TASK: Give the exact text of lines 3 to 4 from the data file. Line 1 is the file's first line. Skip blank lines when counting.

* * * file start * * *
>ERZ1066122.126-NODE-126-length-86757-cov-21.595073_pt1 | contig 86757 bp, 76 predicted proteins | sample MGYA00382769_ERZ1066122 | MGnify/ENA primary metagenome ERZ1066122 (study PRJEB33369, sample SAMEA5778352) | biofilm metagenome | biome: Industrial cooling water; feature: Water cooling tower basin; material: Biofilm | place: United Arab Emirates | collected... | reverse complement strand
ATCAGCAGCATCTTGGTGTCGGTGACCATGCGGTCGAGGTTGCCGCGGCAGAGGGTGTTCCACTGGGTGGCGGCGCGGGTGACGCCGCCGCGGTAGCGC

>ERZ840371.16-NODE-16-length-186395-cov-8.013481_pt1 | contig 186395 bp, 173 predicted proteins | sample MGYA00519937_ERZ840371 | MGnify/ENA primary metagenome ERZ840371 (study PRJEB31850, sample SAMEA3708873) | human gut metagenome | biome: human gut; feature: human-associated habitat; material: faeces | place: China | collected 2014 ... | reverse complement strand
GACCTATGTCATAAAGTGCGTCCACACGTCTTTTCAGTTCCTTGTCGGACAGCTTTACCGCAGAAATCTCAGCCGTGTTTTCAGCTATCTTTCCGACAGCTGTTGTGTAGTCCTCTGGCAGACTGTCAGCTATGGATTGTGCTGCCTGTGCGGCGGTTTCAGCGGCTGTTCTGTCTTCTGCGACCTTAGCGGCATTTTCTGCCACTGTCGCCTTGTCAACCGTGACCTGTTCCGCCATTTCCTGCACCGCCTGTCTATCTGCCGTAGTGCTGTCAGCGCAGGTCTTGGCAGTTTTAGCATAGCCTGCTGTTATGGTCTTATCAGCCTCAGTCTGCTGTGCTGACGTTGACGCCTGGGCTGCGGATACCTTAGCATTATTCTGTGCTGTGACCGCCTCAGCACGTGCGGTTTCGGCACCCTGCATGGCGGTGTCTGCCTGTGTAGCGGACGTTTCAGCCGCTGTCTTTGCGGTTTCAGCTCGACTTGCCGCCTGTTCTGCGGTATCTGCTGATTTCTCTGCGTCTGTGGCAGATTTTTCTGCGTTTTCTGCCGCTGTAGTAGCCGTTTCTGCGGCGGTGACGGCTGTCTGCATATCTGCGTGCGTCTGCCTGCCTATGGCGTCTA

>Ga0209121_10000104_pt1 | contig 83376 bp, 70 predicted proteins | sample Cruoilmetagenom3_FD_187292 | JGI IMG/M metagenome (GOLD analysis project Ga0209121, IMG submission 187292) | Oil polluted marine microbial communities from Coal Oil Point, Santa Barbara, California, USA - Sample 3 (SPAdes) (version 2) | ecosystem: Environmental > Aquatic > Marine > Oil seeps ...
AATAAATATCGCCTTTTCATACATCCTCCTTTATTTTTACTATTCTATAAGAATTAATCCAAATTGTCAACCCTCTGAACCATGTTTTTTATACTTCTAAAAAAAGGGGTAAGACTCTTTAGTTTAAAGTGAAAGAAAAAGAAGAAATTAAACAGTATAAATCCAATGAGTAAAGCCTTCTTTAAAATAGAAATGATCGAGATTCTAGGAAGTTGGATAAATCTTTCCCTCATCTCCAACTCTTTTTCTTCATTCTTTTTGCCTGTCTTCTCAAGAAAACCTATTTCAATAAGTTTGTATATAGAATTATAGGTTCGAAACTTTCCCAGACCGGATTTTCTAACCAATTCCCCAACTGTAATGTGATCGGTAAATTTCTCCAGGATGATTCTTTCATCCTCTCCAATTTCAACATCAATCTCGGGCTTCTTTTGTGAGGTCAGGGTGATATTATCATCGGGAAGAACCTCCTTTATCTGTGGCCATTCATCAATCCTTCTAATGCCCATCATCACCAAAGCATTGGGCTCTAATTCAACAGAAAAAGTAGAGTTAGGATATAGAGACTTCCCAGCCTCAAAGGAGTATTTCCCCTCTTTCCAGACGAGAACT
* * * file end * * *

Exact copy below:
>ERZ840371.16-NODE-16-length-186395-cov-8.013481_pt1 | contig 186395 bp, 173 predicted proteins | sample MGYA00519937_ERZ840371 | MGnify/ENA primary metagenome ERZ840371 (study PRJEB31850, sample SAMEA3708873) | human gut metagenome | biome: human gut; feature: human-associated habitat; material: faeces | place: China | collected 2014 ... | reverse complement strand
GACCTATGTCATAAAGTGCGTCCACACGTCTTTTCAGTTCCTTGTCGGACAGCTTTACCGCAGAAATCTCAGCCGTGTTTTCAGCTATCTTTCCGACAGCTGTTGTGTAGTCCTCTGGCAGACTGTCAGCTATGGATTGTGCTGCCTGTGCGGCGGTTTCAGCGGCTGTTCTGTCTTCTGCGACCTTAGCGGCATTTTCTGCCACTGTCGCCTTGTCAACCGTGACCTGTTCCGCCATTTCCTGCACCGCCTGTCTATCTGCCGTAGTGCTGTCAGCGCAGGTCTTGGCAGTTTTAGCATAGCCTGCTGTTATGGTCTTATCAGCCTCAGTCTGCTGTGCTGACGTTGACGCCTGGGCTGCGGATACCTTAGCATTATTCTGTGCTGTGACCGCCTCAGCACGTGCGGTTTCGGCACCCTGCATGGCGGTGTCTGCCTGTGTAGCGGACGTTTCAGCCGCTGTCTTTGCGGTTTCAGCTCGACTTGCCGCCTGTTCTGCGGTATCTGCTGATTTCTCTGCGTCTGTGGCAGATTTTTCTGCGTTTTCTGCCGCTGTAGTAGCCGTTTCTGCGGCGGTGACGGCTGTCTGCATATCTGCGTGCGTCTGCCTGCCTATGGCGTCTA